Luiz Inácio Lula da Silva, who started out a shoeshine boy and became the most popular president in Brazilian history, has racked up a lifetime of improbable victories.
Now, as he eyes a run against far-right President Jair Bolsonaro next year, the 75-year-old leftist leader is seeking another: win back the political centre that abandoned him in disgust when he was jailed for corruption in 2018.
It is still early to predict the October 2022 election, but polls show it shaping up as a Bolsonaro-Lula showdown, likely headed for a run-off.
That means the next leader of Latin America's largest economy may well be decided by a battle for the grudging votes of the more than one-third of Brazilians who intensely dislike both.
Pulling off a presidential comeback would be nothing short of astounding for Lula, whose towering legacy collapsed when he was convicted of taking bribes – part of the massive 'Lava Jato' investigation into a multi-billion-dollar corruption scheme involving state-run oil company Petrobras.
But it would not be the first surprise from the former steelworker and union leader, who rose from poverty to become a two-term president from 2003 to 2010, leading Brazil through a transformative boom.
To pull it off, the charismatic but tarnished veteran would have to win back at least some of the middle-class voters and business elites who punished his Workers' Party (PT) at the polls in 2018.
In a deeply polarised Brazil, Lula is striving to sell himself as a moderate to the alienated middle.
"Lula is a versatile animal who has gone back and forth over the past four decades, from far-left in the 1980s to a centrist partnering up with conservatives" in the 2000s, said political scientist Oliver Stuenkel of the Getúlio Vargas Foundation.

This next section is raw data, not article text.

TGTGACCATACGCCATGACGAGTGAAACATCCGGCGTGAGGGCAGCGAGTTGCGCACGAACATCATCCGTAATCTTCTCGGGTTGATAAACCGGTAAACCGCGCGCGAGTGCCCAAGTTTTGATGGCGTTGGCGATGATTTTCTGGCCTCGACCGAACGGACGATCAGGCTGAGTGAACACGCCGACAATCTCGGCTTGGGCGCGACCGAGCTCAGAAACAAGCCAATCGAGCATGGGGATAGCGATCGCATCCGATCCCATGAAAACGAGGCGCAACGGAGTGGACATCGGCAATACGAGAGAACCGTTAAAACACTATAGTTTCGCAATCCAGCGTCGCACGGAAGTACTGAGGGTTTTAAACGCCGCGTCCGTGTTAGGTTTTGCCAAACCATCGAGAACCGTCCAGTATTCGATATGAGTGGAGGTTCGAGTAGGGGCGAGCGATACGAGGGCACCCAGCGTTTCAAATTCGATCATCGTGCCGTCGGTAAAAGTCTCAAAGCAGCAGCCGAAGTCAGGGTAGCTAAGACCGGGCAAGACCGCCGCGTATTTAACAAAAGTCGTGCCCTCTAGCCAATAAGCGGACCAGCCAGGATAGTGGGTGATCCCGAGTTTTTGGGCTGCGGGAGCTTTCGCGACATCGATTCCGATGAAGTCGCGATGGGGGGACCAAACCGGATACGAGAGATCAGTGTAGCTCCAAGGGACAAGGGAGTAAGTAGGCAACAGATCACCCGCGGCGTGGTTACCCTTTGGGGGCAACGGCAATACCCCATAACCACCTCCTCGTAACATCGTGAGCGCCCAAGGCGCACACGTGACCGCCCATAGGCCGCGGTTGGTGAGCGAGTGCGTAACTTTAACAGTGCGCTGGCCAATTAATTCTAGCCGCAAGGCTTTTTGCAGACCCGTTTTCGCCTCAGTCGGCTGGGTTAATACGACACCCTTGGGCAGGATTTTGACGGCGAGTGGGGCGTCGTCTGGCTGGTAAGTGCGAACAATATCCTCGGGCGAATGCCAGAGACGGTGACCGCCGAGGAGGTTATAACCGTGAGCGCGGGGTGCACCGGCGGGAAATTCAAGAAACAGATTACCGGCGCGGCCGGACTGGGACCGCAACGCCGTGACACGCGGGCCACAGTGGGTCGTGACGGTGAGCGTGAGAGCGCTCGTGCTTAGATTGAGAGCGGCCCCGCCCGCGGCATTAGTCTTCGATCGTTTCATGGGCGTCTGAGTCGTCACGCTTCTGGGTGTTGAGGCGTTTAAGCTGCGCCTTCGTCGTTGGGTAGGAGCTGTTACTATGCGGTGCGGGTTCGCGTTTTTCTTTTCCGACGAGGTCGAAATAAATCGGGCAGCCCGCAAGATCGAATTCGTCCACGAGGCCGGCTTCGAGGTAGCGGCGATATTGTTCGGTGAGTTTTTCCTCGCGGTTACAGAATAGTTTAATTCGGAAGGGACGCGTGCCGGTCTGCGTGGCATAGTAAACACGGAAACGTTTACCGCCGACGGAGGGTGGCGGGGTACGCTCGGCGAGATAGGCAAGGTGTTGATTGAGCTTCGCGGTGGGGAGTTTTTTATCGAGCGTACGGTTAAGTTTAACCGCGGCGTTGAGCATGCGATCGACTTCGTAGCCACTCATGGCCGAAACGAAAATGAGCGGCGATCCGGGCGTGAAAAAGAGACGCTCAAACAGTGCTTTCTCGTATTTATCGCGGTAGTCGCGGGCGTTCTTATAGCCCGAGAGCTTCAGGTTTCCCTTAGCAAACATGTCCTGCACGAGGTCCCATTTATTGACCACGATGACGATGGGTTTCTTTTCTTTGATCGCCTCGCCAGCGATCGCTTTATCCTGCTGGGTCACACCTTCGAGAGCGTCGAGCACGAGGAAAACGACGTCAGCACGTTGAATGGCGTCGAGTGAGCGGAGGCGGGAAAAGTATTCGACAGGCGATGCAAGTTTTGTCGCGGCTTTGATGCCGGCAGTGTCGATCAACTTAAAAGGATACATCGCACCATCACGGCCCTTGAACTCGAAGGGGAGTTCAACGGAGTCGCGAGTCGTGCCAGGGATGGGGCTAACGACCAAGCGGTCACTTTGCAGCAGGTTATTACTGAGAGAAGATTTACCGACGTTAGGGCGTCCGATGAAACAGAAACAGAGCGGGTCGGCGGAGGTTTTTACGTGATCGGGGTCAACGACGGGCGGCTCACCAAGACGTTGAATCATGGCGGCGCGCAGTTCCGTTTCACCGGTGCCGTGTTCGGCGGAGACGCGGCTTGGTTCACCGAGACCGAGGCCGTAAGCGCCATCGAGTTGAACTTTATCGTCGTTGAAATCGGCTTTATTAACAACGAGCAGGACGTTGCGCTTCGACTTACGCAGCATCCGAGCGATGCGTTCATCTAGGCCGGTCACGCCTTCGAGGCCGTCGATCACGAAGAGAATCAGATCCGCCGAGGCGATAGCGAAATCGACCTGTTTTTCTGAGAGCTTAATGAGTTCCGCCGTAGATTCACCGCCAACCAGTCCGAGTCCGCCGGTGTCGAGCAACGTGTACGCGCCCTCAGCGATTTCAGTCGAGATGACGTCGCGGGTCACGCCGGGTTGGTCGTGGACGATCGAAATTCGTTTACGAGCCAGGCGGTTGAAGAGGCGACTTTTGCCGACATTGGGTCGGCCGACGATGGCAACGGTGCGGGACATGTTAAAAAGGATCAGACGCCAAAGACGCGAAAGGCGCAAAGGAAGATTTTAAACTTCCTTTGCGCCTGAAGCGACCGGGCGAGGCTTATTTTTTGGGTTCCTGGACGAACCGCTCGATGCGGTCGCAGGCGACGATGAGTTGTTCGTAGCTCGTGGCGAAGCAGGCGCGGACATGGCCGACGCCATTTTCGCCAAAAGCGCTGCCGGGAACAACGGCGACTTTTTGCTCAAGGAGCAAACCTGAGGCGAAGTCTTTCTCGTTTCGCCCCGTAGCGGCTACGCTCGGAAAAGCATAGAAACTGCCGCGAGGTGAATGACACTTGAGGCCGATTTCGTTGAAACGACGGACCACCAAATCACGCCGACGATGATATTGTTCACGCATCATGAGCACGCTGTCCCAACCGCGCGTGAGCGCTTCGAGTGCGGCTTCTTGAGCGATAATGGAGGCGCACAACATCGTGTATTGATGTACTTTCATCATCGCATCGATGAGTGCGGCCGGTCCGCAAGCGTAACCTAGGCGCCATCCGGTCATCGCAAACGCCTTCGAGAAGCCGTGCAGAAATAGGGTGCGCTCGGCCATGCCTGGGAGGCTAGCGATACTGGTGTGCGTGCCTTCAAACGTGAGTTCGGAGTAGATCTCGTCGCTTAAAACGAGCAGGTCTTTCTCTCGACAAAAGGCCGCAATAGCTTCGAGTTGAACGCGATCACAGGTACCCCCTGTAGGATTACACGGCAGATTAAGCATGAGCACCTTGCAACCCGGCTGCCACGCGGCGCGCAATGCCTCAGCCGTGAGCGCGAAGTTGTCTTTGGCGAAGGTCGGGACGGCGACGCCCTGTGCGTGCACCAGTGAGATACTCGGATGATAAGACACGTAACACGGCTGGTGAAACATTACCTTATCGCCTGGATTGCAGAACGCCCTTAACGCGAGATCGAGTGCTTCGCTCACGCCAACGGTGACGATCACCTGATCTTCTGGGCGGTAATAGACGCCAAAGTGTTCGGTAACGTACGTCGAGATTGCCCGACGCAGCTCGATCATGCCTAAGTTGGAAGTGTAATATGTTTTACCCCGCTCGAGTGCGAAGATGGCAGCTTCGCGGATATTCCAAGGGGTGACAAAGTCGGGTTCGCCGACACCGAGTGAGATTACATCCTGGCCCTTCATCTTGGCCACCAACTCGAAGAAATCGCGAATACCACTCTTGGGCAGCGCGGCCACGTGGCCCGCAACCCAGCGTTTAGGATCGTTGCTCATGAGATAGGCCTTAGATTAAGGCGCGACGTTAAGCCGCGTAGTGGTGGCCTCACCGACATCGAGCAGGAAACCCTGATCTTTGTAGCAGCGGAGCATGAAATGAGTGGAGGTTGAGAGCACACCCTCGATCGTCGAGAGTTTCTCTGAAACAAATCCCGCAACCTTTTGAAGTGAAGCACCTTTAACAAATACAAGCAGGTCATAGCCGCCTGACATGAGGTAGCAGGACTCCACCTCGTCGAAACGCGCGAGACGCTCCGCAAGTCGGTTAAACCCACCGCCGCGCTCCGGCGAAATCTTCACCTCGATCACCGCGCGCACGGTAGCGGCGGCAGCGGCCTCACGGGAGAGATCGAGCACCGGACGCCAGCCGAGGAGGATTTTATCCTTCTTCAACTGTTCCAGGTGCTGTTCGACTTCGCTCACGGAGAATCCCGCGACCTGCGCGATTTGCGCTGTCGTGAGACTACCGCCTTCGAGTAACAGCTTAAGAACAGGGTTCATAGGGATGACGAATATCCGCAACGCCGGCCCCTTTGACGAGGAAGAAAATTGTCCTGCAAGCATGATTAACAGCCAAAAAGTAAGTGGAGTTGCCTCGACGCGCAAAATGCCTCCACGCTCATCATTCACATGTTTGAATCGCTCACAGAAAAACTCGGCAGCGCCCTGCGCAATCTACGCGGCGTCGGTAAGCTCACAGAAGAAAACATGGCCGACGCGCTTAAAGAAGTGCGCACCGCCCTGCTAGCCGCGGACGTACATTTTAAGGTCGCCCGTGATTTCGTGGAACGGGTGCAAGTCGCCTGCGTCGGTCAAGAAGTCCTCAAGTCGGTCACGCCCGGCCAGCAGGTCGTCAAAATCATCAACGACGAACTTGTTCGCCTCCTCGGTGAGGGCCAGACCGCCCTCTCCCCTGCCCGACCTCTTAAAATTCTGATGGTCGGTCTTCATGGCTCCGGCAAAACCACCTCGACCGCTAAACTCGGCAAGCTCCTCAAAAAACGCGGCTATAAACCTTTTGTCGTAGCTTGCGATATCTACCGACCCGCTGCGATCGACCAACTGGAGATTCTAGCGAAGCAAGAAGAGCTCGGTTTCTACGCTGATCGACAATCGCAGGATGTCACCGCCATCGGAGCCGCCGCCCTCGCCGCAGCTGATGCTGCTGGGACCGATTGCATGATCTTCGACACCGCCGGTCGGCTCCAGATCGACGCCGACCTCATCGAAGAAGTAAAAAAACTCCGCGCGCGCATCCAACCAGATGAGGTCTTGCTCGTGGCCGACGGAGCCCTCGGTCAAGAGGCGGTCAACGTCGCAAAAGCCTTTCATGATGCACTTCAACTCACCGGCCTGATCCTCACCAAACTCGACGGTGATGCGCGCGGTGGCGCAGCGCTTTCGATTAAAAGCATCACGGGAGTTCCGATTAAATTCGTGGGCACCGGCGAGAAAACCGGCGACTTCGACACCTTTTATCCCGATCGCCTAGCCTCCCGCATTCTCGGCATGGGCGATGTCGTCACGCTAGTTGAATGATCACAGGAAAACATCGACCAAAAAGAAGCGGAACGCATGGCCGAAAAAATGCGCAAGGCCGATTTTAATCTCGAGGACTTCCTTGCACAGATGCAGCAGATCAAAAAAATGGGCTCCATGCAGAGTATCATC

"Now he's back in governing mode," he told AFP. "He's clearly positioning himself more as a centrist."
'Peace and love' Lula
Lula, who spent 18 months behind bars, regained his eligibility to run for office in March, when the Supreme Court annulled his convictions on procedural grounds.
He wasted no time holding a campaign-style press conference, where he attacked Bolsonaro and laughed off the 66-year-old incumbent's warnings that he is a radical.
"Don't be scared of me. They say I'm a radical because I want to get to the root of this country's problems," he said.
Lula has not officially declared himself a candidate.
But he flew to Brasilia earlier this month for meetings with a host of political bigwigs, including from the powerful centre-right.
He then had lunch in São Paulo with longtime political enemy Fernando Henrique Cardoso, his centrist predecessor.
Lula tweeted a picture of them exchanging a fist-bump.
"He's doing what you do in politics: starting to sew potential alliances, talking with parties, seeing what each one wants," PT Senator Jaques Wagner, a longtime friend, told newspaper Valor Econômico.
So far, it appears to be going fairly well for Lula.
"We've already seen immediate results from those meetings as far as political elites go. Leaders of various parties have been praising Lula, or at least being cordial," said political scientist Mayra Goulart of Rio de Janeiro Federal University.
As he eyes a sixth run for president, Lula, who made three unsuccessful bids from 1989 to 1998, looks to be returning to his playbook from his first winning campaign, in 2002.
Seeking to convince Brazilians he was not a radical rabble-rouser, he promised them then: "Little old Lula wants peace and love."
Indeed, he went on to govern as a moderate, mixing market-friendly policies with anti-poverty programs.
When he handed power to hand-picked successor Dilma Rousseff, he was basking in 80 percent popularity.
'Third way' anyone? Anyone?
Many of those Lula is courting are desperate for a centrist alternative. But the electoral math looks stacked against them.
As in 2018, around 30 percent of voters are expected to abstain or cast blank or spoiled ballots. Of the remainder, polls show Bolsonaro and Lula have about 25 percent each.
"Any centrist candidate will have a very hard time making it to a run-off," said consultancy Eurasia Group.
And the field is crowded with would-be candidates, including governors, entrepreneurs, a TV personality and the judge who jailed Lula, Sergio Moro.
"The sector currently creating the most jobs in Brazil is 'third way' candidates," journalist Thomas Traumann quipped in news magazine Veja.
But in a sprawling country of 212 million people, all have struggled to achieve national name recognition.
Lula has meanwhile launched his comeback name-checking his old acquaintance Joe Biden and giving interviews to The Guardian and CNN's Christiane Amanpour.
by Joshua Howat Berger, AFP